Saturday, May 05, 2007

Amir Taheri re-writes history again


This is not the first time Taheri has been associated with a media controversy. In May 2006, the Canadian daily The National Post published an article by him on the significance of Iran's having passed a law to impose an Islamic dress code.

"I speculated about what they were then going to do about religious minorities," Taheri explained to Jerusalem Post editors. "Then I went back to history - how Jews were distinguished; how Christians were distinguished; how Zoroastrians were distinguished. The Canadian paper presented this as a news story - as though it had already happened [as though Jews were going to be forced to wear the equivalent of the Nazi-imposed yellow star] - and everyone started attacking me [for giving false information]. It was really a big, big misunderstanding."

Then, in his own words:

"The law … envisages separate dress codes for religious minorities, Christians, Jews and Zoroastrians, who will have to adopt distinct colour schemes to make them identifiable in public. The new codes would enable Muslims to easily recognize non-Muslims so that they can avoid shaking hands with them by mistake, and thus becoming najis (unclean)…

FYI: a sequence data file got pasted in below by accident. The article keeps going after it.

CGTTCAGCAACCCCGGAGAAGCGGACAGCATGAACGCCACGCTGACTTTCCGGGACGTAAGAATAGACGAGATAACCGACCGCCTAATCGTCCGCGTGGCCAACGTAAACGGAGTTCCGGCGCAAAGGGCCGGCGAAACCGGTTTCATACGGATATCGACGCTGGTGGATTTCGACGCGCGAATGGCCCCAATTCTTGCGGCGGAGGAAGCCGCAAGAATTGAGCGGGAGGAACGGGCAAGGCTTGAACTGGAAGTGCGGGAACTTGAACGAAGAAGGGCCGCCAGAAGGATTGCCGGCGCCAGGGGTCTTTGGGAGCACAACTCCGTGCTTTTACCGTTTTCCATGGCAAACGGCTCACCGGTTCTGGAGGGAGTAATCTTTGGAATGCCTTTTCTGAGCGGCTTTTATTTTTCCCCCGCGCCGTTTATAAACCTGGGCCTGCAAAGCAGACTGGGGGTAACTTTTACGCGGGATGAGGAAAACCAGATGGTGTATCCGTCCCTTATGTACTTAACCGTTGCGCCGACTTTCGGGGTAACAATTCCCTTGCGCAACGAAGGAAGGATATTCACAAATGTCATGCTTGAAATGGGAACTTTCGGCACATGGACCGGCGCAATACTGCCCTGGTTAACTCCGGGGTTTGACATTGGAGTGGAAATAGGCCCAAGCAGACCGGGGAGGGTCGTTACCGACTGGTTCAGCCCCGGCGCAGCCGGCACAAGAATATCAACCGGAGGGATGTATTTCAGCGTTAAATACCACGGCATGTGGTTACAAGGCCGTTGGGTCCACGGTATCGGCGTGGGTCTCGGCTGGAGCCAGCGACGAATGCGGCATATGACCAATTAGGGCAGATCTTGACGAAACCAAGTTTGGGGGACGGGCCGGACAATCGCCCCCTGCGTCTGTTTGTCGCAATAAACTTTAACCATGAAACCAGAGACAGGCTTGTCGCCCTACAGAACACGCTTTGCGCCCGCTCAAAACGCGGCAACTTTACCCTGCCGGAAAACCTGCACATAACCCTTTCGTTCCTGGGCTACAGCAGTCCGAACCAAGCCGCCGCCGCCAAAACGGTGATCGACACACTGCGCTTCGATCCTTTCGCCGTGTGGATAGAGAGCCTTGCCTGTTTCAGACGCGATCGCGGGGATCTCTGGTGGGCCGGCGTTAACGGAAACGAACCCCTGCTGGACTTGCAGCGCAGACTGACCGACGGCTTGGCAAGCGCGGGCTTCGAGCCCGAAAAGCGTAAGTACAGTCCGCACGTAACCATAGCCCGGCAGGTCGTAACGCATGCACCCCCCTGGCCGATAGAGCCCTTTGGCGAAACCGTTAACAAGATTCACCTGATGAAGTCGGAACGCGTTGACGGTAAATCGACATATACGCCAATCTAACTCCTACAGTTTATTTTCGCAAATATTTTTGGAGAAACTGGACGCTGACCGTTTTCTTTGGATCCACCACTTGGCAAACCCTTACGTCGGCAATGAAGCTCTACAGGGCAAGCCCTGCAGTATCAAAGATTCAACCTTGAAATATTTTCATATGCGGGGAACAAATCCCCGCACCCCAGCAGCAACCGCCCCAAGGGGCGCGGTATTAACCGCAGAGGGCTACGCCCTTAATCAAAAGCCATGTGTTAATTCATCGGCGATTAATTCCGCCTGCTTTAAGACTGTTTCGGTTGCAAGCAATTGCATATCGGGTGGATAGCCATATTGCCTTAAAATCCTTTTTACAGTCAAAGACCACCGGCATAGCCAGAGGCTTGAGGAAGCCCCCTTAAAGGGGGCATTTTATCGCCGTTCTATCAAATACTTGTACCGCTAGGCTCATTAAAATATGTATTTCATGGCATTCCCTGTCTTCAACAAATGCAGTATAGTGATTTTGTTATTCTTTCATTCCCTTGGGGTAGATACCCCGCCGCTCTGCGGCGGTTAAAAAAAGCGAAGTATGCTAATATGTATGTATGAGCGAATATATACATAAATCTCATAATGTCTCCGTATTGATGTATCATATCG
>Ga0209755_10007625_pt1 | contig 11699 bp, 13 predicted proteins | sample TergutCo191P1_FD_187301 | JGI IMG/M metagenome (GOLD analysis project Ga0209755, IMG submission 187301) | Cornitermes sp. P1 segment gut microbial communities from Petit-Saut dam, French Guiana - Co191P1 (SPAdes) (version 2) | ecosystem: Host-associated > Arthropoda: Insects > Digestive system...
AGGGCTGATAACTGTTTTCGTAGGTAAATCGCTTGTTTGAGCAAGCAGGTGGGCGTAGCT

Although the final shape of the uniforms is yet to be established, there is consensus on a number of points… Religious minorities would have their own colour schemes. They will also have to wear special insignia, known as zonnar, to indicate their non-Islamic faiths. Jews would be marked out with a yellow strip of cloth sewn in front of their clothes while Christians will be assigned the colour red. Zoroastrians end up with Persian blue as the colour of their zonnar."

The National Post doesn't deserve a pass for their credulity, but they got out of Taheri's article exactly what he intended them to. This was a stunningly blatant neo-con psy-op, as The Nation revealed.

No comments:

Popular Posts